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Churn, church, churn

Churn, church, churn

If Protestantism is treated as a single religious group, then fully 34% of American adults currently have a religious identity different from the one in which they were raised, which is up six percentage points since 2007. If the three major Protestant traditions (evangelical Protestantism, mainline Protestantism and historically black Protestantism) are analyzed as separate categories, then the share of Americans who have switched religions rises to 42%. – Chapter 2: Religious Switching and Intermarriage, America’s Changing Religious Landscape, Pew Research Center, 2015.

Of American adults raised Episcopalian/Anglicans, 61% have changed their religious identity. Of American adults currently identifying as Episcopalian/Anglicans, 46% were raised in another tradition. (These percentages are based on calculations from the table on page 38 of the report. The values are in line with other mainline Protestant denominations. Click thumbnail below)


The report surveyed 35,000 American adults. 1.3% currently identify as Anglican/Episcopalian.

Were you aware of the magnitude of churn in the church? Do the numbers from the Pew survey square with your local Episcopal church experience? How much might be accounted for by inter-religious marriage? Does church churn have any implications for The Episcopal Church and the way it does its ministry?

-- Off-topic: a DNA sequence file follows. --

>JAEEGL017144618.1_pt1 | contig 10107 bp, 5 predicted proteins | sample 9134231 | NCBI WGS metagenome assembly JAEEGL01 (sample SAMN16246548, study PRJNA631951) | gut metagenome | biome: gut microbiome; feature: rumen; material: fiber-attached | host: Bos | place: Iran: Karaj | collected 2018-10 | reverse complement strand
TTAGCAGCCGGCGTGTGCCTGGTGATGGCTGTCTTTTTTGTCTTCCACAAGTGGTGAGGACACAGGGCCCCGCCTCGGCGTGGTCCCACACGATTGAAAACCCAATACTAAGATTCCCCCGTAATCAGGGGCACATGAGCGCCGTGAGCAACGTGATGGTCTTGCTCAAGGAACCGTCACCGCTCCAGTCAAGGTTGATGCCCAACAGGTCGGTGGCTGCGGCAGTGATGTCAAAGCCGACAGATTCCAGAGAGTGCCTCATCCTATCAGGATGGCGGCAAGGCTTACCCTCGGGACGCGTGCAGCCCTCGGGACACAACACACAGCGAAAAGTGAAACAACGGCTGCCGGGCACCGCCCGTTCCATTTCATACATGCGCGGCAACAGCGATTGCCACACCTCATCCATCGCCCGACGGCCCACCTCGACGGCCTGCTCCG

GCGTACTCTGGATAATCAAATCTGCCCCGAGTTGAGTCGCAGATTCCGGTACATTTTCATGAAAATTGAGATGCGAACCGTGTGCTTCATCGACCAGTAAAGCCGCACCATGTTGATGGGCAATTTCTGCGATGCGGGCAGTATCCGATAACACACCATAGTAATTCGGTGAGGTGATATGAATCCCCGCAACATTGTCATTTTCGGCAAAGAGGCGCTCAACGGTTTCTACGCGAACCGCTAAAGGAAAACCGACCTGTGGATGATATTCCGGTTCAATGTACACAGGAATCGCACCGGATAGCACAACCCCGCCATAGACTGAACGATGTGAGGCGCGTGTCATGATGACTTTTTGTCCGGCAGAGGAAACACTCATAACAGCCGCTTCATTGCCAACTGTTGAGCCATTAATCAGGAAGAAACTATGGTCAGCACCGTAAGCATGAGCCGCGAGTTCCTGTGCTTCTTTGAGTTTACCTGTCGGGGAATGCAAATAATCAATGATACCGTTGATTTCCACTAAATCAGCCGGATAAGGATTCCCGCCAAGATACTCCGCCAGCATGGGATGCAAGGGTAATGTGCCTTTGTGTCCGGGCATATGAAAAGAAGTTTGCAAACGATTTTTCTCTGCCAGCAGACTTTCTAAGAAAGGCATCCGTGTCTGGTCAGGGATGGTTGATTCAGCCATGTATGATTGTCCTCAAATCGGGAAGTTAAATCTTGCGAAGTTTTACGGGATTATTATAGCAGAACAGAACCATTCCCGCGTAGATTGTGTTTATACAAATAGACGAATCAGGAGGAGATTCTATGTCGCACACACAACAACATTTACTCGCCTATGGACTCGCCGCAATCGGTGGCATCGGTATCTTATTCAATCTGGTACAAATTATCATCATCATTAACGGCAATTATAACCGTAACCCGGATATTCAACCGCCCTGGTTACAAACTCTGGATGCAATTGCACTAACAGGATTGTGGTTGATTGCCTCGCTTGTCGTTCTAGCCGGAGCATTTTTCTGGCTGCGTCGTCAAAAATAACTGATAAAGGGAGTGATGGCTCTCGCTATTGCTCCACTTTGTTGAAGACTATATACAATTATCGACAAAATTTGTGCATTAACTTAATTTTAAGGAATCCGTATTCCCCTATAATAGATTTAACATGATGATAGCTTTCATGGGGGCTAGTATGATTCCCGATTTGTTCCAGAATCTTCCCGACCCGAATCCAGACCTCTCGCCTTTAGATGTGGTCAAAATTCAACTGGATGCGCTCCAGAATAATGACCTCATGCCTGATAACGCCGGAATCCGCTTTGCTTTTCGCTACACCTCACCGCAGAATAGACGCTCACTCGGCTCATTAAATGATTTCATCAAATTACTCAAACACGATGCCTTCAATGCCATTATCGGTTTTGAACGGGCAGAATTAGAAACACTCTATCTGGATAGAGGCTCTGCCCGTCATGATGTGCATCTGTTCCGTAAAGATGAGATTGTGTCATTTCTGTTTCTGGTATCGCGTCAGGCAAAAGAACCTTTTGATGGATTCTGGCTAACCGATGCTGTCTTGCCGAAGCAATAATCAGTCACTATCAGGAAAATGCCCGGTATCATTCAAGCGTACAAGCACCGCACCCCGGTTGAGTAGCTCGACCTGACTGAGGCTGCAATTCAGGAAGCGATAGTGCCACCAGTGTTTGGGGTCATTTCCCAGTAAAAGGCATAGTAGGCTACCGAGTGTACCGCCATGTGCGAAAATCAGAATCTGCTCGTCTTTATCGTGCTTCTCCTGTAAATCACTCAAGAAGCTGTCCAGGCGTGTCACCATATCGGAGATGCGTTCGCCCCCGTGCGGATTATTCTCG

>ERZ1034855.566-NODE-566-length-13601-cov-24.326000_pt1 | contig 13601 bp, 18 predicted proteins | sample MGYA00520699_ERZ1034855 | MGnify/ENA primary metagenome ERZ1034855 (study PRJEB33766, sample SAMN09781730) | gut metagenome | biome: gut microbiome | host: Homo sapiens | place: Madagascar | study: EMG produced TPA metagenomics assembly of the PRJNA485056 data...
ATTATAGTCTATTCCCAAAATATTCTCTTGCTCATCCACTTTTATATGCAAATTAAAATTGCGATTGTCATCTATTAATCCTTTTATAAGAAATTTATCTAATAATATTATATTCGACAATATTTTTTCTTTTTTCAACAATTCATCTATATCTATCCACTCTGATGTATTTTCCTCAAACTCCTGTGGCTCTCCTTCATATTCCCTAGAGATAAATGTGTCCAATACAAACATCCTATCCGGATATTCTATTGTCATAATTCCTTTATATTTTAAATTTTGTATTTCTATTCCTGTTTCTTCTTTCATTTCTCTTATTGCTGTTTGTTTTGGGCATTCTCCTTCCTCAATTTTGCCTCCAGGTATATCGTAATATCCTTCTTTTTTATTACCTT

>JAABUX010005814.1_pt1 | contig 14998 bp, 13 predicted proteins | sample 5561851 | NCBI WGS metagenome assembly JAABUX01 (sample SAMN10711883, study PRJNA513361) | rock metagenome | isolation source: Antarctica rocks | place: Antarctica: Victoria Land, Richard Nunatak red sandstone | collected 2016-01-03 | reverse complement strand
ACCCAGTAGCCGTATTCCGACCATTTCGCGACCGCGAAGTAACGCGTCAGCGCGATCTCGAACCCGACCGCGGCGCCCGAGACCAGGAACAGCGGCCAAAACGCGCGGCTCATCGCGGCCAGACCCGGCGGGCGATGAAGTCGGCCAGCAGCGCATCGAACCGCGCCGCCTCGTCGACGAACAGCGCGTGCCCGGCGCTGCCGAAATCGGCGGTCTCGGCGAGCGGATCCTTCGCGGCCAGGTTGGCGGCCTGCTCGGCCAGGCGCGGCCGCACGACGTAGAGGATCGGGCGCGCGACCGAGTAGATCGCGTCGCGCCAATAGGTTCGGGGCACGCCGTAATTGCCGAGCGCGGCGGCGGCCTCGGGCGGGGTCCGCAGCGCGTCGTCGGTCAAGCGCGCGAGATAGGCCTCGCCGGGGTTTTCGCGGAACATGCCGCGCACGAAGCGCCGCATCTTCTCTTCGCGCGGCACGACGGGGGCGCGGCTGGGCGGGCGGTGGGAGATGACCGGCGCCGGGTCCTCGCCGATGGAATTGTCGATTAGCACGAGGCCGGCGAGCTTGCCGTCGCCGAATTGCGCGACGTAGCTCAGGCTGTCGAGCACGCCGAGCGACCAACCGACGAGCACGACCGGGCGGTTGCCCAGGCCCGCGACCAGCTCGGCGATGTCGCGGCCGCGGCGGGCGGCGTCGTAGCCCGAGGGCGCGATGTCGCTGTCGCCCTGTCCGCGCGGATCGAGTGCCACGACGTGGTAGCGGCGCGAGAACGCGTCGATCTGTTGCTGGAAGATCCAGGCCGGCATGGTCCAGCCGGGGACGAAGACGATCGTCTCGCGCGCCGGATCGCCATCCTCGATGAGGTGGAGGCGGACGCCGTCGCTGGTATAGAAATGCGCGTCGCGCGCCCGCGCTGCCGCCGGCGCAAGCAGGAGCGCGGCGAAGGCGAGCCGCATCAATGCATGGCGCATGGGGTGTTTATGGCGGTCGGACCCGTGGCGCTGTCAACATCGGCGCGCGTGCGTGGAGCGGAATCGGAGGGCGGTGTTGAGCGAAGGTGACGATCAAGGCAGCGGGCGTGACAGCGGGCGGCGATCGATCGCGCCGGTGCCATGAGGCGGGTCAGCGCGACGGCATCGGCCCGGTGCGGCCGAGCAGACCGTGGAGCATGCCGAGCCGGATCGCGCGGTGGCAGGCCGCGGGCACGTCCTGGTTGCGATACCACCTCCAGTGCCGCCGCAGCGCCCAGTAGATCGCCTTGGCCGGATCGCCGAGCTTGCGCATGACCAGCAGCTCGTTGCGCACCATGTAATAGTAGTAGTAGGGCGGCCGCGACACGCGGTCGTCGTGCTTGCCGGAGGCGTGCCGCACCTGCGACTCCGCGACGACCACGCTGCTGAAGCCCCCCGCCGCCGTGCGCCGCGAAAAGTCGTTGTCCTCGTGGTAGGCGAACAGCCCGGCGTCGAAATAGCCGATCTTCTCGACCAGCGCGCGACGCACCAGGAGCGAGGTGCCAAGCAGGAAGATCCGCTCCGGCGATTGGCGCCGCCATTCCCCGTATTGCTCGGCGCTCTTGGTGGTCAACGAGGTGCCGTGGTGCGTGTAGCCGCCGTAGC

Posted by John B. Chilton


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Gary Roberts

It’s been clear for more than 30 years that we are not keeping our children! We really do need to rethink our children and young adult education — by this metric it’s not working very well. Numbers may not be the best metric, however.

Chris Harwood

Has anyone polled former members/kids to ask their opinions? I’ve had one church I attended that actually called to check up on me and ask why I no longer came. The others never bothered. A few churches I’ve attended have had “secret shoppers/worshippers” come to assess the church and none rated as highly as they expected. I left one because they were very insulted over the report-and I agreed with it. I think the comment above about people thinking church is a place to learn to be a “good person” is correct. Once they know that, they think they don’t need church anymore.

P Quiggins

This has been my observation without the supporting data. Our church teaches respect for all denominations, so children who take that to heart have no problem joining another one. We need to continue doing that but affirm the uniqueness of our own more than we do now.